One midwife said in a composed panic, while running the sharp tip of her fingernail up the baby’s spine to arouse it, yelled/said, “Talk to your baby! Talk to your baby, now!”. Mama said, “hello, welcome, I love you”, in the most reassuring, calm and natural of voices.
Not a quiver of fear.
As she started to speak, I touched her left forearm and saw liquid gold flow from my palm from the heavens into her veins, through her body and out her other hand that stroked her infant. I will never forget Alison, like some sort of fiery Goddess, with the golden veins, just having squatted out her baby. He breathed and in that instant it was assured everything was OKAY.
When it was my turn to look for midwives I instantly thought of those at Alison’s shoulder dystocia birth. I knew those were tricky births, often (excuse the violent language, but it represents the truth) mangled in the hospital. They require a high level of skill. The midwives were also really kind to me, which I noted because doulas are sometimes flies on the wall, and not paid attention to. A few days after, they called me and checked in, and said they were there if I had any questions. A complicated birth can carry more potential for vicarious trauma for the birth workers, and they were very helpful in providing trauma-reduction.
As for my doulas, I asked them that if it felt needed, would they pray for me? Would they journey for me? Would they hold faith against all odds? They agreed. I think they did during the birth, in their own way. They said as much. That meant the world to me.
Thinking back even further, I can’t help but wonder if I was set up to attend home births and home births only when I moved to Portland. I tried to make it as a doula here, after getting a number of births under my belt in Minnesota. But I was turned down for every hospital birth that I interviewed for. After 10 or so rejections, I thought maybe I wasn’t meant to be a doula.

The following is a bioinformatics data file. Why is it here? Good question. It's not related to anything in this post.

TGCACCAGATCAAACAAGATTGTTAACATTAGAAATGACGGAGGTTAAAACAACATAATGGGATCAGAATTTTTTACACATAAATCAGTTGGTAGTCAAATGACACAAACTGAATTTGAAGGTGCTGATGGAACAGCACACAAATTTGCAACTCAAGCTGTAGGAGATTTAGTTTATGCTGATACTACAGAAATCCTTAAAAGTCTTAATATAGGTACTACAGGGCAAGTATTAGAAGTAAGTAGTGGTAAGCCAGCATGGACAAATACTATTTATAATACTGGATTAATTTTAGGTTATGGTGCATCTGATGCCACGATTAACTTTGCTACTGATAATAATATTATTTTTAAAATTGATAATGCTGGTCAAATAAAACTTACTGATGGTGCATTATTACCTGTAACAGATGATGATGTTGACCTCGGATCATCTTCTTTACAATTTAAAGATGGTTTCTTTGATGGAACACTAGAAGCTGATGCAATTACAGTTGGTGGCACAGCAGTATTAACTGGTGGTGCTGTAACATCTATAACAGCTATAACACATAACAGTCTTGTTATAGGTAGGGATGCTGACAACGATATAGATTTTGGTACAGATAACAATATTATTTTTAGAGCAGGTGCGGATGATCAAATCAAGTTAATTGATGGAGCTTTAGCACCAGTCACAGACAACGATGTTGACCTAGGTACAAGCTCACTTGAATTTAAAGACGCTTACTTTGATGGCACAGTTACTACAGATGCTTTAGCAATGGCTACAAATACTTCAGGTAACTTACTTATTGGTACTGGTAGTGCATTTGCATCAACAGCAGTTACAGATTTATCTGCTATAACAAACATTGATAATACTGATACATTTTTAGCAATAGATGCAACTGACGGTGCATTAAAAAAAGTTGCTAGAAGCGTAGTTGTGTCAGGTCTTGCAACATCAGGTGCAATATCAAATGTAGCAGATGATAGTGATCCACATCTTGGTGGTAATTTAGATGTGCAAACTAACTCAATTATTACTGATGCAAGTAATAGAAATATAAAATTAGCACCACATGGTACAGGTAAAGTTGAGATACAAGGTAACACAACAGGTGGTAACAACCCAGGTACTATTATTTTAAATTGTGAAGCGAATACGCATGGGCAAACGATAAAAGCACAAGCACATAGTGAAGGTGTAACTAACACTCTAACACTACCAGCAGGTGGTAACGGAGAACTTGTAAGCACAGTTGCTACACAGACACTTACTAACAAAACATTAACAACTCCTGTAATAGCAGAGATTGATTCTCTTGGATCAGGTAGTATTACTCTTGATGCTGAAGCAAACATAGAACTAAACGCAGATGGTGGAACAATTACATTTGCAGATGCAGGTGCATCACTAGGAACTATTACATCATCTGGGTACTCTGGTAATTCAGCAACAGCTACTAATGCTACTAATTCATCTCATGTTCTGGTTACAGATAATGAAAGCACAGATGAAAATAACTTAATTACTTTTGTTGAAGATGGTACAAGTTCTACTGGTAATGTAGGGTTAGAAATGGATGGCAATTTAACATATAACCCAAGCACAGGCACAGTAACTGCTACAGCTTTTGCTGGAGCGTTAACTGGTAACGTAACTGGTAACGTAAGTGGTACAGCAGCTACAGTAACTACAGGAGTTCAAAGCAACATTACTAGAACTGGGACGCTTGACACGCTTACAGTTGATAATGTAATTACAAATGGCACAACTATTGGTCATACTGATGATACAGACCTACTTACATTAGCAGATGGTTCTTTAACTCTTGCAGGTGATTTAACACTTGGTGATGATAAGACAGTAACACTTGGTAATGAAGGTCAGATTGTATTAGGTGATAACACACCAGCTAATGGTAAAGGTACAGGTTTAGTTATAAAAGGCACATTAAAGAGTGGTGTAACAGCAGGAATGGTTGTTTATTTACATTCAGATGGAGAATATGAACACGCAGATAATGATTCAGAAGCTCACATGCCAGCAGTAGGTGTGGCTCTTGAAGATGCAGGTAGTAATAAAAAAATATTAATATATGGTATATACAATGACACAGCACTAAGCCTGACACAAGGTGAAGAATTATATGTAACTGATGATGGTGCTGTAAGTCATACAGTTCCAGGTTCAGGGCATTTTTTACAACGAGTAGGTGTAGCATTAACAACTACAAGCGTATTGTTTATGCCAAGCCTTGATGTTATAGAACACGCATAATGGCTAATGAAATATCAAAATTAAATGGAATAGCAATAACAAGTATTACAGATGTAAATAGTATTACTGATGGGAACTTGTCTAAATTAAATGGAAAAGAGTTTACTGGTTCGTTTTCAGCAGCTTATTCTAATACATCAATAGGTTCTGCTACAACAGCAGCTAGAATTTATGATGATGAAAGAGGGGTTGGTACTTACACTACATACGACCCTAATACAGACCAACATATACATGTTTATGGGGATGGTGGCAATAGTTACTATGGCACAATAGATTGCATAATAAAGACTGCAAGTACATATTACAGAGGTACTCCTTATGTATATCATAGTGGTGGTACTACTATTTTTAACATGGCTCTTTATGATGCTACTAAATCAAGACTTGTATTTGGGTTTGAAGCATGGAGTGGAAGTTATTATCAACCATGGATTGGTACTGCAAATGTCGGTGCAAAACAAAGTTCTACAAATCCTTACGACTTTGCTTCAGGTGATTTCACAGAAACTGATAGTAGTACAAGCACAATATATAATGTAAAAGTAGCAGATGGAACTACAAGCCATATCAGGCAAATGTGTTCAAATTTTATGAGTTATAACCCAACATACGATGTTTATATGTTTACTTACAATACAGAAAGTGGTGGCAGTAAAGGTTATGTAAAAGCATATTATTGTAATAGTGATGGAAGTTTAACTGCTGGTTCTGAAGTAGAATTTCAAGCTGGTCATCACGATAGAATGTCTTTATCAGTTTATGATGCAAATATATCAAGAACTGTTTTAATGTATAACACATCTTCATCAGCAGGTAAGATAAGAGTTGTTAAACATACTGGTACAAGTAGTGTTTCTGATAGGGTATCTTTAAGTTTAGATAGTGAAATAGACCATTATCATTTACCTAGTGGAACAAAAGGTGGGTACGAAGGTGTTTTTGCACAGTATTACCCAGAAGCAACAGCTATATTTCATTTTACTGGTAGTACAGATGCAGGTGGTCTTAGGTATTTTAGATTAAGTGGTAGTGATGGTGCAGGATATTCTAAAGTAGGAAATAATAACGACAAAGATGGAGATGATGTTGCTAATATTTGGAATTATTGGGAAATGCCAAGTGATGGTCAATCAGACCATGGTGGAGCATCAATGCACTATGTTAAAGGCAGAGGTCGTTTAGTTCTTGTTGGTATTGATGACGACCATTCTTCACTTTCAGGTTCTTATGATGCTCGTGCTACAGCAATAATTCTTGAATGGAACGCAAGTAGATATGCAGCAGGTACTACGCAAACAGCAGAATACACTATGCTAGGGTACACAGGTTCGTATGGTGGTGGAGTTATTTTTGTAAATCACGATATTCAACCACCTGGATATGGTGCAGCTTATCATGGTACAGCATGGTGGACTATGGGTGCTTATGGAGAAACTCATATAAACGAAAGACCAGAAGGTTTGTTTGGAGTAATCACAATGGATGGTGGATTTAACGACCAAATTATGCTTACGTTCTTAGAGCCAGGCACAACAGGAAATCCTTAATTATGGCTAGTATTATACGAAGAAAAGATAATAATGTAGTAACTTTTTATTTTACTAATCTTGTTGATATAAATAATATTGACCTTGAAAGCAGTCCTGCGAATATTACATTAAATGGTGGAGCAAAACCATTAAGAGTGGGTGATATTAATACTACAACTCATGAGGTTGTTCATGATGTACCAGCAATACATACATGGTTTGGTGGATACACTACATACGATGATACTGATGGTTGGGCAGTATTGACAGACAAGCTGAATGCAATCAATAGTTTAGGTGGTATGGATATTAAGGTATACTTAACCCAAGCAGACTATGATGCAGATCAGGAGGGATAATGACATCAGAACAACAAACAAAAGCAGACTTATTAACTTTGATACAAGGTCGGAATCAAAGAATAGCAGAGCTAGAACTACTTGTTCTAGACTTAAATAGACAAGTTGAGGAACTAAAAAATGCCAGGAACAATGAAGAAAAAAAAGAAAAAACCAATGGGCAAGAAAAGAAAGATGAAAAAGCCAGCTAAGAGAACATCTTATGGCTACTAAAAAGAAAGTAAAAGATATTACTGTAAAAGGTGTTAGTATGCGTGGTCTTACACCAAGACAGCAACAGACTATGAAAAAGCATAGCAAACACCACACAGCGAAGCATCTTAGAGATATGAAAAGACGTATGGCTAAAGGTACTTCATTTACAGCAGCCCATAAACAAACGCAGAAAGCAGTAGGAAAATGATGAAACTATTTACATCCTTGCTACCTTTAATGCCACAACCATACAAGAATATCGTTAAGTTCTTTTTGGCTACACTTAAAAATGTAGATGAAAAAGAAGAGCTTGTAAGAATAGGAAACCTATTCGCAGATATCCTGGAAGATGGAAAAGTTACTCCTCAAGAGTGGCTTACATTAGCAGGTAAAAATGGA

I did, however, have the wonderful opportunity to attend 6 home births in a row. After 3 home births, I kind of “got” it. I saw how different home births were than hospital births. Someday I’ll go into that, but the most marked difference, beside just the comfort factor, was that the mother/birther and baby were trusted to take their course as they may. The birthing wisdom was honored.
As I see it now, with new eyes, perhaps it was important for me to be guided into the home birth direction. I have been a part of the birth doula community in Portland for 9 years at the time of writing this. Just recently I was talking to some birth doulas at the monthly doula organization gathering about home births, and they all were mystified. None in that group had ever attended a home birth, not even the busiest, most long term doulas. It’s not typical that home birthers use doulas here.
How did I end up attending those home births? I didn’t advertise or seek them in the slightest, they just fell into my lap. I was, however, really really working hard to attend hospital births, but despite my determination, it never worked out.
Why was this predetermined? Will I ever know? Probably not. But I do think some things in our lives are set up for us, so why would birth be any different?
And was our birth process because Wolife had to be born this way, or because I had to birth this way, or both? Or neither?
This birth expense is deeply connected to me, for sure. Years later when I was working directly with ancestors (who, interestingly, came during a re-birthing experience) I found that an ancestral helping spirit was water flowing over rocks. I was happy and very thankful to know that they were they ones who showed me how to birth Wolife.
Step by step, I am starting to unravel this story. All these parts of our lives are the fibers that weave through this existence and beyond.
It is a little nerve wracking to speak openly about the “out-there” and spiritual sides of this birth. But A) everyone already knows I’m “weird”, so no shocker there. And B) if everyone else started talking about the odd coincidence of their own birth stories, we’d see that this is indeed commonplace.
Dreams are part of our ability to survive. They seem otherworldly and spiritual – and they are – but they are mostly mundane and simply giving help.
Thanks for listening.
Much love and blessings,